HB 78: Report on K-12 Computer Science Data (primary sponsors: Representatives Hugh Blackwell, R-Burke; Ashton Clemmons, D-Guilford; Jefferey Elmore, R-Wilkes; Pat Hurley, R-Randolph)

HB 79: Student Digital Learning Access (primary sponsors: Representatives Hugh Blackwell, R-Burke; Ashton Clemmons, D-Guilford; Jefferey Elmore, R-Wilkes; Pat Hurley, R-Randolph)

SB 81: Teacher Diversity/PED Study (primary sponsors: Senators Don Davis, D-Pitt; Kirk deViere, D-Cumberland)

SB 86: Medicaid Recs./CWBTC (primary sponsors: Senators Joyce Krawiec, R-Davie; Jim Burgin, R-Harnett; Jim Perry, R-Lenoir)

SB 87: Medicaid Reimbursement/Charter Schools (primary sponsors: Senators Joyce Krawiec, R-Davie; Jim Burgin, R-Harnett; Jim Perry, R-Lenoir)

 

Local Bill Filing Deadline

The local bill filing deadline is quickly approaching for both the House and the Senate. If a local bill is needed this legislative session, the proposed bill must be submitted to legislative staff for drafting by:

  • Thursday, February 25 in the Senate
  • Wednesday, March 3 in the House

A legislator must file a local bill by:

  • Thursday, March 11 in the Senate
  • Thursday, March 25 in the House

 

Bill Chart

Click here for a chart of all education-related bills filed so far during the 2021 legislative session, including NCSBA’s stance on each bill.

 

State revenues have weathered the COVID-19 pandemic better than anticipated. The Governor’s Office of State Budget and Management released a Consensus General Fund Revenue Forecast yesterday that shows revenue for this fiscal year (2020-2021) will be $4.1 billion greater than was forecast in May 2020. This surplus can be attributed to several factors:

  1. $1.08 billion was shifted from last fiscal year to this fiscal year due to a delay in tax filings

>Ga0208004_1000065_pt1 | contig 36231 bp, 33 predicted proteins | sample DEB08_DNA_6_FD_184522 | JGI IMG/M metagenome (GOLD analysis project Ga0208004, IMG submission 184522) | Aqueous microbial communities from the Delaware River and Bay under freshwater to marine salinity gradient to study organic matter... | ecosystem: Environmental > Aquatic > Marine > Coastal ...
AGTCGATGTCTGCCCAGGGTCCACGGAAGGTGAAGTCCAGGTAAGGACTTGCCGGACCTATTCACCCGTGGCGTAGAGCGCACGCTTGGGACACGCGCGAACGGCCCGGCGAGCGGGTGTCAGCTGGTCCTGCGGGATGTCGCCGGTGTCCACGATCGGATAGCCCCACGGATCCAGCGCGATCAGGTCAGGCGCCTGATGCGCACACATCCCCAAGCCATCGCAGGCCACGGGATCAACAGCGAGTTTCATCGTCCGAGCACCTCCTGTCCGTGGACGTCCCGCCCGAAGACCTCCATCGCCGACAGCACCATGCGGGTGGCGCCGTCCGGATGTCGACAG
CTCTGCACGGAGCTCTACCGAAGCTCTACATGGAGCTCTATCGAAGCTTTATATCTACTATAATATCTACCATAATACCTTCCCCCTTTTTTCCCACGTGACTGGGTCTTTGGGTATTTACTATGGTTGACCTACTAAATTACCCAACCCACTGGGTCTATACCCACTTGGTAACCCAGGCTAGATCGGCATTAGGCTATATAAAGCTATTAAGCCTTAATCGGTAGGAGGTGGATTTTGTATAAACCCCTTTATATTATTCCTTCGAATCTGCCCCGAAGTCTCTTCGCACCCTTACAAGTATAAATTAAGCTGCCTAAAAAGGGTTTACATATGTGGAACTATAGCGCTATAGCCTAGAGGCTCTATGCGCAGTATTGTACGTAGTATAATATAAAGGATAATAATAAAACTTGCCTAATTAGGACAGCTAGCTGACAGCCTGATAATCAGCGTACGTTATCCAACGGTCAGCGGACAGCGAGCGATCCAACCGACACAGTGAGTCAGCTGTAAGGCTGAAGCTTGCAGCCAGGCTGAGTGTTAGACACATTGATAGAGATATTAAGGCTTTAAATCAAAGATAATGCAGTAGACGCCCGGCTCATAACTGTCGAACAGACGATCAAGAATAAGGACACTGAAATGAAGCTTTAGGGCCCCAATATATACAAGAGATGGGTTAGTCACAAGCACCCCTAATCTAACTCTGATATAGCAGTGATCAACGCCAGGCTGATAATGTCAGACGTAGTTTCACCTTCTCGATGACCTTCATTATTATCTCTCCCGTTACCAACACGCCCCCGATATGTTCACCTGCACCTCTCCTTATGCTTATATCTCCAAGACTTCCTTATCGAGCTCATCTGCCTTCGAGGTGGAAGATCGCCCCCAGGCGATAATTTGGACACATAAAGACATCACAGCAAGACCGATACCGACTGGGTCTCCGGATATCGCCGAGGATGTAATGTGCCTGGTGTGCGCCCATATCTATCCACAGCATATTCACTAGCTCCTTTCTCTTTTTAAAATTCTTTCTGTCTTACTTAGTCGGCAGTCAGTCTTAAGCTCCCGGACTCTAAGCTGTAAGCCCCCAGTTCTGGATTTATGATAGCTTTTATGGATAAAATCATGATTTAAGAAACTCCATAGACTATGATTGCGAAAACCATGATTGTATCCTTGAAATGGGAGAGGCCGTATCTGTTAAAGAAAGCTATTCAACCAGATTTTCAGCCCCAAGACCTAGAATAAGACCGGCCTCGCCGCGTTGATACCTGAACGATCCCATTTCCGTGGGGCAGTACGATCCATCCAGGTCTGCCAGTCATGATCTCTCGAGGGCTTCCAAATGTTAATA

2. Federal stimulus funds underpinned the State economy with consumer spending from unemployment funds, business loans/grants, and checks to families
  3. Many businesses adapted to working under COVID-19 restrictions

The good news is that the recurring revenue forecast for the next biennium is greater than the current year budget of $24.48 billion. Revenues are projected to be $27.35 billion in FY 2021-2022 and $28.46 billion in FY 2022-2023. This forecast assumes that new COVID-19 cases decline as the population gets vaccinated and that Congress will provide additional stimulus funding.

Click here to access the State revenue forecast.

 

North Carolina’s Education Cabinet met on Wednesday to discuss findings and recommendations of a NC Longitudinal Data System (NCLDS) study, as well as a report from the DRIVE Task Force on diversifying the State’s teacher workforce. The NCLDS links student data from early childhood through the workforce, which aids the creation of policy and improvement tactics regarding student outcomes. The Education Cabinet is chaired by the Governor and is comprised of numerous State education leaders with the goal to “resolve issues between existing providers of education and developing and maintaining a strategic design for a continuum of education programs, from early childhood into the workforce.”